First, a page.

The amount of commission Grubhub and other food delivery companies take from participating restaurants may soon be capped at ten percent, as the City Council considers more oversight of the third-party delivery industry.
The Council is considering a set of three bills that are intended to help restaurants and food providers gain control over the fees that third-party delivery systems charge them to use the platforms. Grubhub is the biggest third-party food-delivery player in New York City, with Seamless, LevelUp, AllMenus and MenuPages all under its umbrella.
Councilman Mark Gjonaj, the chair of the City Council’s small business committee, introduced the bills Thursday.
The first bill requires that services such as Seamless or Postmates "disclose to consumers any commission, fees, or other monetary payments imposed on participating restaurants." Restaurant owners have complained that the fees—as much as 30 percent—eliminate any profit margins. Councilmember Ben Kallos is a co-sponsor of this bill.
The second bill requires the food delivery apps to obtain licenses for their services—the licenses would allow the Department of Consumer and Worker Protection to regulate the industry and suspend licenses for any "misleading advertising or deceptive trade practices" and make them subject to penalties yet to be determined.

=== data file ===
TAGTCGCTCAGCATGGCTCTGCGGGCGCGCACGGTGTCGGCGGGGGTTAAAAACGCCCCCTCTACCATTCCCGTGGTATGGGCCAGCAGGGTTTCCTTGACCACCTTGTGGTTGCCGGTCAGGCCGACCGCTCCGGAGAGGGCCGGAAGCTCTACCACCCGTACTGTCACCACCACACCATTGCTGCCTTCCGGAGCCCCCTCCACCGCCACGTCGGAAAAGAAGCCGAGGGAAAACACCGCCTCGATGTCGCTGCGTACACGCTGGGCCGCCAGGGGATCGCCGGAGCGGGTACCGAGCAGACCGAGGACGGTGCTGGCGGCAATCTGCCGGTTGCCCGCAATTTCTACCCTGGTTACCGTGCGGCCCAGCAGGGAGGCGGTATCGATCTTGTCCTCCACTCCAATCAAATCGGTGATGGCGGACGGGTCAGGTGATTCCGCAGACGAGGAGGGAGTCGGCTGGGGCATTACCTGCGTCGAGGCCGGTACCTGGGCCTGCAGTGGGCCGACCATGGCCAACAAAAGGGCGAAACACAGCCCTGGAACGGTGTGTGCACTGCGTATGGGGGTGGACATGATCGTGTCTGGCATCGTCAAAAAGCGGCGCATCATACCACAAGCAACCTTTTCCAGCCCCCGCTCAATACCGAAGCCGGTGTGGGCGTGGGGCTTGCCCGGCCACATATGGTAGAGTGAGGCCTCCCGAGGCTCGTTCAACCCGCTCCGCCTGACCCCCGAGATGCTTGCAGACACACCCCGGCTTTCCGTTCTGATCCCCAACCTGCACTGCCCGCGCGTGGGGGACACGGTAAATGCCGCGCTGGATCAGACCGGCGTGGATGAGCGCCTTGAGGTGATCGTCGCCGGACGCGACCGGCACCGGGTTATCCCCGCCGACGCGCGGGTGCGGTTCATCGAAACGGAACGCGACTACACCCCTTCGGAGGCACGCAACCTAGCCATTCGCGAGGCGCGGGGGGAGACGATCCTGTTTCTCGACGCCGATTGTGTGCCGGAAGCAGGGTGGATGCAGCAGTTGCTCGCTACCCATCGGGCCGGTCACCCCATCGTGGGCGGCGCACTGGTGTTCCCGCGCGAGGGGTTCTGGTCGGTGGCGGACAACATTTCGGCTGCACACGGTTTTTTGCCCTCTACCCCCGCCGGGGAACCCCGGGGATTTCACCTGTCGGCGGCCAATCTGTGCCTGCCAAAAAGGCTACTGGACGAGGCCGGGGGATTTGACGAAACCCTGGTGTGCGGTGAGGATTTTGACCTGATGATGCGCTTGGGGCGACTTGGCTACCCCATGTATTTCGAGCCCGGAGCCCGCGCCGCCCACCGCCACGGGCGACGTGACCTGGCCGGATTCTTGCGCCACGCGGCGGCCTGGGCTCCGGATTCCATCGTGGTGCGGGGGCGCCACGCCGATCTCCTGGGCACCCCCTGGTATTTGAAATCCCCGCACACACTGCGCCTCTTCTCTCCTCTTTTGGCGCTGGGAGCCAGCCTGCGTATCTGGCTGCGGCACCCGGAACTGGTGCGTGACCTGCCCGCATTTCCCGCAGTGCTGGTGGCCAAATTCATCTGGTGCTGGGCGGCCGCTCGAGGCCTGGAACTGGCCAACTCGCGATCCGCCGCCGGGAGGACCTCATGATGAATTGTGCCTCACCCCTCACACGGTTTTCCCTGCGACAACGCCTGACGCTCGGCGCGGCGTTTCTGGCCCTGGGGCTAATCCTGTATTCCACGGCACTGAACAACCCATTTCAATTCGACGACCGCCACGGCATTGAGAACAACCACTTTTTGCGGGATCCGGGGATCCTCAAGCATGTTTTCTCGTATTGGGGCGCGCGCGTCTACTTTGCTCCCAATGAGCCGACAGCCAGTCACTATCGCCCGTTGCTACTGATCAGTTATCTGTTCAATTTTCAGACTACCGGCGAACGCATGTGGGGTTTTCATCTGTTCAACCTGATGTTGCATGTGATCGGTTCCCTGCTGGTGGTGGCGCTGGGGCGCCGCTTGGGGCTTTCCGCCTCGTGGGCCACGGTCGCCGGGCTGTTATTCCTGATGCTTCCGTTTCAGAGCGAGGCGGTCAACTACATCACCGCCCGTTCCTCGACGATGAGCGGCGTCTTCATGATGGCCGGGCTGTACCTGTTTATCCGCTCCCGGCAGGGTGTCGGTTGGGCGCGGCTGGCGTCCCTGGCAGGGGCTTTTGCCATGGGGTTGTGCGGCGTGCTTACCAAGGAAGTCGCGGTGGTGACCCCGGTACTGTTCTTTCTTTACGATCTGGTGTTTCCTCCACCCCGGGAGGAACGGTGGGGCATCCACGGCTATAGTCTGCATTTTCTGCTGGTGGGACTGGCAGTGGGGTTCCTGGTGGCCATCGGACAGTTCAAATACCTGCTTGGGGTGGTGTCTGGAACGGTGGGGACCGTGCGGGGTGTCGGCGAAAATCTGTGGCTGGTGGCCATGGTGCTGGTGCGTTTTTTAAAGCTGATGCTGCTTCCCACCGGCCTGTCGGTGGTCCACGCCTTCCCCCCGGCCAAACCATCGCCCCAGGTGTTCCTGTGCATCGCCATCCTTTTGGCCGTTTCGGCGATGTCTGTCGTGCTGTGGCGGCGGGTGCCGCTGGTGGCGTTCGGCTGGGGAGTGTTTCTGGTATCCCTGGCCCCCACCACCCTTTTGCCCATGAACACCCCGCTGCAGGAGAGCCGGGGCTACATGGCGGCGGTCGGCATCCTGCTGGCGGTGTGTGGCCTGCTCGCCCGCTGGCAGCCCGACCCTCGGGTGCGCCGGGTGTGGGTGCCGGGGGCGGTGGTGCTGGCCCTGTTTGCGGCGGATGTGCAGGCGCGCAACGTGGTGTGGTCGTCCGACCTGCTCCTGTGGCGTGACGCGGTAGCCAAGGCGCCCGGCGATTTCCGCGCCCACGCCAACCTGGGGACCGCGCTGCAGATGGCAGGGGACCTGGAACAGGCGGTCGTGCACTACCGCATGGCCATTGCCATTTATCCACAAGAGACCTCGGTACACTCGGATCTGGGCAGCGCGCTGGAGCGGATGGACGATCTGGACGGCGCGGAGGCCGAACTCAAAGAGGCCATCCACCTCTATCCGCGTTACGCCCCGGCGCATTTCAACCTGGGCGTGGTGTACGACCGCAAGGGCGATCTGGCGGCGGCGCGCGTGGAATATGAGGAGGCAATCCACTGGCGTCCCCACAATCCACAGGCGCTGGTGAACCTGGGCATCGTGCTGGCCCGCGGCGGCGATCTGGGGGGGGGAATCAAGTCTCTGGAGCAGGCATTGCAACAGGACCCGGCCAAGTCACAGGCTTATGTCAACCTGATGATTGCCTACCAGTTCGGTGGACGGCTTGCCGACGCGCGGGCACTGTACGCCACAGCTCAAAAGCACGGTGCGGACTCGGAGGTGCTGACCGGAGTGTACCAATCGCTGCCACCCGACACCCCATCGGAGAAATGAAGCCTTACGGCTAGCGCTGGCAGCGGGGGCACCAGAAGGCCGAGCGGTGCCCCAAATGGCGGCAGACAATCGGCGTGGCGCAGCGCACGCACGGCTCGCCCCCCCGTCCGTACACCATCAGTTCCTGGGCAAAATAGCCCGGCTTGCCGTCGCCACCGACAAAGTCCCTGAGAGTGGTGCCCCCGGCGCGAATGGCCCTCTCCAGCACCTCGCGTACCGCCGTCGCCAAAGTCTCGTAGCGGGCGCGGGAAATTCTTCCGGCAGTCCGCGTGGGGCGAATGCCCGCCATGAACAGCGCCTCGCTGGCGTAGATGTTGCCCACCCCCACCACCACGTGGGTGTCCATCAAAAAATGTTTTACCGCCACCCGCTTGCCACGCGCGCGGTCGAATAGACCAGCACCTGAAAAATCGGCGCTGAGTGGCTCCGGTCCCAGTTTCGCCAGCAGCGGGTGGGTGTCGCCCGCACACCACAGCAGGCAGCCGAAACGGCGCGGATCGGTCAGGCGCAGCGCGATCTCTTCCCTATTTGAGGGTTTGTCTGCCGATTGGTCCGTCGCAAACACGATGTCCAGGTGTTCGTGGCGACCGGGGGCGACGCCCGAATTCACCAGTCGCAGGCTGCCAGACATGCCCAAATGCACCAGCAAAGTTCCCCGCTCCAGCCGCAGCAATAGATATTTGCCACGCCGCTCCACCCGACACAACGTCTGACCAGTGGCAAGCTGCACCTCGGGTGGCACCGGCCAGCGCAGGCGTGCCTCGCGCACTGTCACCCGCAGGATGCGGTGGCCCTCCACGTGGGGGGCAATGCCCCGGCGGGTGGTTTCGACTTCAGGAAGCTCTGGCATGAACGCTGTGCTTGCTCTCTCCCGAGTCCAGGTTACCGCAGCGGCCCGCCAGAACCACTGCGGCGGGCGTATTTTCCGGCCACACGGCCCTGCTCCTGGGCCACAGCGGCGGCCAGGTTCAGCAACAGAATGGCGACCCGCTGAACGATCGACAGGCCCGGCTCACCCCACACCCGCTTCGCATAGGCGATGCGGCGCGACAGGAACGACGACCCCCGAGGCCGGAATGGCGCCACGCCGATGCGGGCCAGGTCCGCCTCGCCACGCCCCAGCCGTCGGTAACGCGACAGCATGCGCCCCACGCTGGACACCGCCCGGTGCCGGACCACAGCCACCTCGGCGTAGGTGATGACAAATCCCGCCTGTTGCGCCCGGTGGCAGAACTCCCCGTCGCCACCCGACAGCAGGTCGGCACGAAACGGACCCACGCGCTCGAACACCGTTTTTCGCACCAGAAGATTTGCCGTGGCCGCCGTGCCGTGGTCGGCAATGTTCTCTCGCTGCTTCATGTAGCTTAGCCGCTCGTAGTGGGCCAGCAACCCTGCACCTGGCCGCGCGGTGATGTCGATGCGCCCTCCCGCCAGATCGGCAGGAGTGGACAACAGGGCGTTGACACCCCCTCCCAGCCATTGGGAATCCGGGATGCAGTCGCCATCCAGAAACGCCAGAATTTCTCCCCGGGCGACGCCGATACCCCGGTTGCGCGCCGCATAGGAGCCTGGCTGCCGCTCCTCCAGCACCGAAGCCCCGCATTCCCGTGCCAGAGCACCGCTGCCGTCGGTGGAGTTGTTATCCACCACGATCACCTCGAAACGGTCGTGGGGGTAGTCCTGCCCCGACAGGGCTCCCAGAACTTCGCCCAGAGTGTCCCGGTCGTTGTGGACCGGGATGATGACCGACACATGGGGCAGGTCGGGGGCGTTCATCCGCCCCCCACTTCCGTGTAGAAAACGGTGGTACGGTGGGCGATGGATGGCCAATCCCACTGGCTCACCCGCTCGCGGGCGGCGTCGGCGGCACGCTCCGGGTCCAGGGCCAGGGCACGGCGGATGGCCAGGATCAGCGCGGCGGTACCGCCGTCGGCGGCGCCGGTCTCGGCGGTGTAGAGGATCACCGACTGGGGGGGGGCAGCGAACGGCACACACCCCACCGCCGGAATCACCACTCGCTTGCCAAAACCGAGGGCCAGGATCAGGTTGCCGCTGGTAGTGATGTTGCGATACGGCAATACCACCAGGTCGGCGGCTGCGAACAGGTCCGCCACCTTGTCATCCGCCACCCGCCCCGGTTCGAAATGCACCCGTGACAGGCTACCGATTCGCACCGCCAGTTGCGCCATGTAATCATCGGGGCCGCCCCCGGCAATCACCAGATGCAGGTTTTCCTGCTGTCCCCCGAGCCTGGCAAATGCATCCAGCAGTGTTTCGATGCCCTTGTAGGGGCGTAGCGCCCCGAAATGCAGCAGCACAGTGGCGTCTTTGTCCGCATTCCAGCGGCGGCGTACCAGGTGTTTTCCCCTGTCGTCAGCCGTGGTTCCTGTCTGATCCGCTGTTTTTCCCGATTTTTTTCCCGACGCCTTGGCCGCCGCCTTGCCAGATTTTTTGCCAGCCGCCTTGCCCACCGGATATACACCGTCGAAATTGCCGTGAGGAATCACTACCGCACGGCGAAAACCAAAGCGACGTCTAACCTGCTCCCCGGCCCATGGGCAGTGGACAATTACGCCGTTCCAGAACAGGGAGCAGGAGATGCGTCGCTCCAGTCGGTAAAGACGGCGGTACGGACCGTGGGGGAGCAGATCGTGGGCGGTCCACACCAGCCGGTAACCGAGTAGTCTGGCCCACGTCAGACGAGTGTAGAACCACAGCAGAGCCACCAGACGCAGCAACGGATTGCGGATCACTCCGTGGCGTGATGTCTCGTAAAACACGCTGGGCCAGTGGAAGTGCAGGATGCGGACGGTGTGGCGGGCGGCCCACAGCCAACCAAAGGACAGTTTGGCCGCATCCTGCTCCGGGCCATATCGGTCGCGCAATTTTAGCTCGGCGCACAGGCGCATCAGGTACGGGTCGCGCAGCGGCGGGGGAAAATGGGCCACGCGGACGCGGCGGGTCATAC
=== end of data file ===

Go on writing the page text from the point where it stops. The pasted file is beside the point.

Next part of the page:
The third bill tackles the problem of restaurants being charged for every phone call routed through the app platforms—even if those calls do not result in an actual order. The New York Times reported that last year a Philadelphia-based chain of Indian restaurants sued Grubhub, alleging that for at least seven years "the company had charged restaurants on its platform for calls that did not lead to orders." Councilmember Francisco Moya is a co-sponsor on the bill, which would prohibit the charging of fees for incomplete orders.
“This package of bills will go a long way towards ensuring that we have a fair and level playing field for New York City’s locally owned restaurants that are struggling to cope with shy-high commissions from these venture capital-backed Silicon Valley tech giants," Gjonaj said in a statement.
“This arbitrary cap defies common sense – if you tell New York restaurants that they can only sell pizza for a quarter and coffee for a nickel, no one will serve pizza or coffee," said spokesperson for Grubhub John Collins in an email. "Simply put, this bill will slash business to mom and pop restaurants and hurt consumers in the process.”